BERLIN: Europe has taken delivery of more than 100 million doses of COVID-19 vaccines that should help the region's initially sluggish inoculation drive finally gather momentum, according to a weekly monitoring report.
A total of 104 million doses have been sent to countries in the European Union and European Economic Area, working out at 27.7 doses per 100 inhabitants, the European Centre for Disease Prevention and Control (ECDC) said.
That compared to 82 million doses that have been administered to date, according to figures showing an increase in the number of doses available to inject into the arms of Europeans.
It's a rare piece of good news for a vaccination campaign that has relied on a centralised EU procurement and approvals process that has been made to look slow by Israel, Britain and the United States.
Europe also bet heavily on the vaccine from AstraZeneca, which has encountered production problems, while cases of rare blood clotting in some recipients have prompted governments to recommend its use only in people aged over 60.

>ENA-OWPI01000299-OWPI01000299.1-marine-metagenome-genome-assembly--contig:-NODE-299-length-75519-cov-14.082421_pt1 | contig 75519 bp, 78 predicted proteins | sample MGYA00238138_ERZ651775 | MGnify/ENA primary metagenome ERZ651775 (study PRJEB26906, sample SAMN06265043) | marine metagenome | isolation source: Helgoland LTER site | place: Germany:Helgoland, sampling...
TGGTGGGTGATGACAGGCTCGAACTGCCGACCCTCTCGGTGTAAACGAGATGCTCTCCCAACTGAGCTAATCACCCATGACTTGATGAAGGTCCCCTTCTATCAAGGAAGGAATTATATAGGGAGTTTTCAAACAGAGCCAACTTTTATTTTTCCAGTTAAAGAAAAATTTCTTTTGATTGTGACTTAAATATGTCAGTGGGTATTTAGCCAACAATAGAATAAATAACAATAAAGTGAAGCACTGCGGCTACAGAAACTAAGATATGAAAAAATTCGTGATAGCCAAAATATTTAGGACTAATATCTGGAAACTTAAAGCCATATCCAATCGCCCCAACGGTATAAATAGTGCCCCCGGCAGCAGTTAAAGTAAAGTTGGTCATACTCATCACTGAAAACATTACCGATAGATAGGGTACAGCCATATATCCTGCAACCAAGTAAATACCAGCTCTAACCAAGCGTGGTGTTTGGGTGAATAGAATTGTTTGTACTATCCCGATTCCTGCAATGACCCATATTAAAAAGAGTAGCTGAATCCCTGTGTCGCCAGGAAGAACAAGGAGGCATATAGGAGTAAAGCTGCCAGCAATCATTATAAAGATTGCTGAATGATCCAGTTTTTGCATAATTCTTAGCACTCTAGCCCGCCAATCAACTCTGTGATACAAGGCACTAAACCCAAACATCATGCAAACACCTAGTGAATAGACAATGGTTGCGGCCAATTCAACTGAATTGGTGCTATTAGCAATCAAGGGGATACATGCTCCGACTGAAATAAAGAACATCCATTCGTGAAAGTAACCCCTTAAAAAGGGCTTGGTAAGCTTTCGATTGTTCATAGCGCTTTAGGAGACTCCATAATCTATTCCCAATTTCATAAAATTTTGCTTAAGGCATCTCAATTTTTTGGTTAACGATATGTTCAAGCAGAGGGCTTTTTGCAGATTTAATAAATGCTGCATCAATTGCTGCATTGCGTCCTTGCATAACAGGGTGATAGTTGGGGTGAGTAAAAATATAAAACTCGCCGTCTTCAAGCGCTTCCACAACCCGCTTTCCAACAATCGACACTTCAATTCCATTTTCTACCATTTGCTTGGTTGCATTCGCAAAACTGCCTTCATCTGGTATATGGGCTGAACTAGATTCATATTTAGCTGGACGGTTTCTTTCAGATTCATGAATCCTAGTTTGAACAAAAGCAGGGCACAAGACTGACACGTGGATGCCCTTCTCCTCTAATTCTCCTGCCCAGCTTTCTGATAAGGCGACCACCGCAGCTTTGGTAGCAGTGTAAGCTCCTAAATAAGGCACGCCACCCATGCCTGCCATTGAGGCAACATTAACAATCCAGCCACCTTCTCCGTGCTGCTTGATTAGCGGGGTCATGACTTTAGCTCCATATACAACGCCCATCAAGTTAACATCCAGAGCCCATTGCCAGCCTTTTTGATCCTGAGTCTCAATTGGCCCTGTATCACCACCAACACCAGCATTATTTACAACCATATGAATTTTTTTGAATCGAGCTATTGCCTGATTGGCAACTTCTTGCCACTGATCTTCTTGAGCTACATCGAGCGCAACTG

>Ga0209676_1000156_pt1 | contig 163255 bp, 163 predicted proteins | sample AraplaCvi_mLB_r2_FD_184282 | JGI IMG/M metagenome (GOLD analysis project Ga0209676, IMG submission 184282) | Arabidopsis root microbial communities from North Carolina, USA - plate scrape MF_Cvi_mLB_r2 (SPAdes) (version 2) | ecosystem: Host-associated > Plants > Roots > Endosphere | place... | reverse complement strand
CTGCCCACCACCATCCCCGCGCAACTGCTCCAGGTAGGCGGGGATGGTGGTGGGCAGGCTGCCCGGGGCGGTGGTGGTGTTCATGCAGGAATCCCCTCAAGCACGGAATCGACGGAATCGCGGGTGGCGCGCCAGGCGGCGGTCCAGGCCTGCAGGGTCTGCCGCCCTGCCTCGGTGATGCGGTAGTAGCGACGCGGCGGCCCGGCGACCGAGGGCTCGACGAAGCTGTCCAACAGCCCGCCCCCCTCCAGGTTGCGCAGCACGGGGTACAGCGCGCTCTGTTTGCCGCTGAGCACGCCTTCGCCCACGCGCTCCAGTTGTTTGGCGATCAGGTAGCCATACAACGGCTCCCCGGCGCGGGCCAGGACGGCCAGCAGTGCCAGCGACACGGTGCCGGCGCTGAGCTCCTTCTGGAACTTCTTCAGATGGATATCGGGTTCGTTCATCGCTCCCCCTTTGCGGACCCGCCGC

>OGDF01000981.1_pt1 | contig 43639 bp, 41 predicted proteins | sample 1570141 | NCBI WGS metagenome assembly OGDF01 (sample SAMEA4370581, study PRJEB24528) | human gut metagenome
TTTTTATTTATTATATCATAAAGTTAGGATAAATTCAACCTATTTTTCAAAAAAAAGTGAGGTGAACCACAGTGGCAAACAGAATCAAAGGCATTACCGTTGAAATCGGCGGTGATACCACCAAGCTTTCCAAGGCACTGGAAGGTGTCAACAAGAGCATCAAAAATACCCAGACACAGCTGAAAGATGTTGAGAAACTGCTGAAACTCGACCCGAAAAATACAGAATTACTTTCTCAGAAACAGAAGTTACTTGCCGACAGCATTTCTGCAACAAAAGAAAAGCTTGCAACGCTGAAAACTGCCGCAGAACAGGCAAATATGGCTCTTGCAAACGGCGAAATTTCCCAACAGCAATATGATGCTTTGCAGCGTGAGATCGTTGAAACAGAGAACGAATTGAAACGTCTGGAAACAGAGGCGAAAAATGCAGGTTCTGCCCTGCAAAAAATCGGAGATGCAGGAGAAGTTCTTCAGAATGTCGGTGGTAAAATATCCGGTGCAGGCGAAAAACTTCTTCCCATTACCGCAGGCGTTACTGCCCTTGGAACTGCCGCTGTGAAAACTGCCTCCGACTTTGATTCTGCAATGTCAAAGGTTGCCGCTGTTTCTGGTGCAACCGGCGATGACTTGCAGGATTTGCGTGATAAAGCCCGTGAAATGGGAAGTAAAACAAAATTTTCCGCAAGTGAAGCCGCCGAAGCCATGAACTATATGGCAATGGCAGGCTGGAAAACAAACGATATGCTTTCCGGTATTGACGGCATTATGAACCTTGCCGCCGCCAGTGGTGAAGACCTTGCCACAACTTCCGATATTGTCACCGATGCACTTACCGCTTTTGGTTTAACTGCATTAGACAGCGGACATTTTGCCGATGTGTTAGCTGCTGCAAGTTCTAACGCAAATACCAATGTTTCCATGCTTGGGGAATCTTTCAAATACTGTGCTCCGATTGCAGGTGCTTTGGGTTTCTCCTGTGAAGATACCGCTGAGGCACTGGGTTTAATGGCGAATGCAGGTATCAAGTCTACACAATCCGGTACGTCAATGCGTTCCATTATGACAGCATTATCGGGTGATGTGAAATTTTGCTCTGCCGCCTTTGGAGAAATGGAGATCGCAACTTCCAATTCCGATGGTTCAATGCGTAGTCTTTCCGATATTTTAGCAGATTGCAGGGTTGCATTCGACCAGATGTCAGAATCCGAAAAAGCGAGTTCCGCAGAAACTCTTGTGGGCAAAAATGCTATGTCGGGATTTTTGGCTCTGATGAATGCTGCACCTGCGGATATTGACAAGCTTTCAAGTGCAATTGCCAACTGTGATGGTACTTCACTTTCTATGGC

The data tied in with a pick-up in the pace in big EU countries like Germany, which hit a record daily tally of more than 700,000 doses administered on Thursday - after drafting family doctors this week to support its existing network of vaccination centres.
"With increasing deliveries, the number of vaccinations we can do is rising," German Health Minister Jens Spahn said on Friday, forecasting a further acceleration in doses to be sent to family doctors in May.
On average, 16 per cent of adults in Europe have received a first shot while 6.7 per cent have been fully vaccinated, typically by getting a second injection. By contrast, 62 per cent of Israelis have received at least one dose of COVID-19 vaccine, 47 per cent in Britain and 34 per cent in the United States.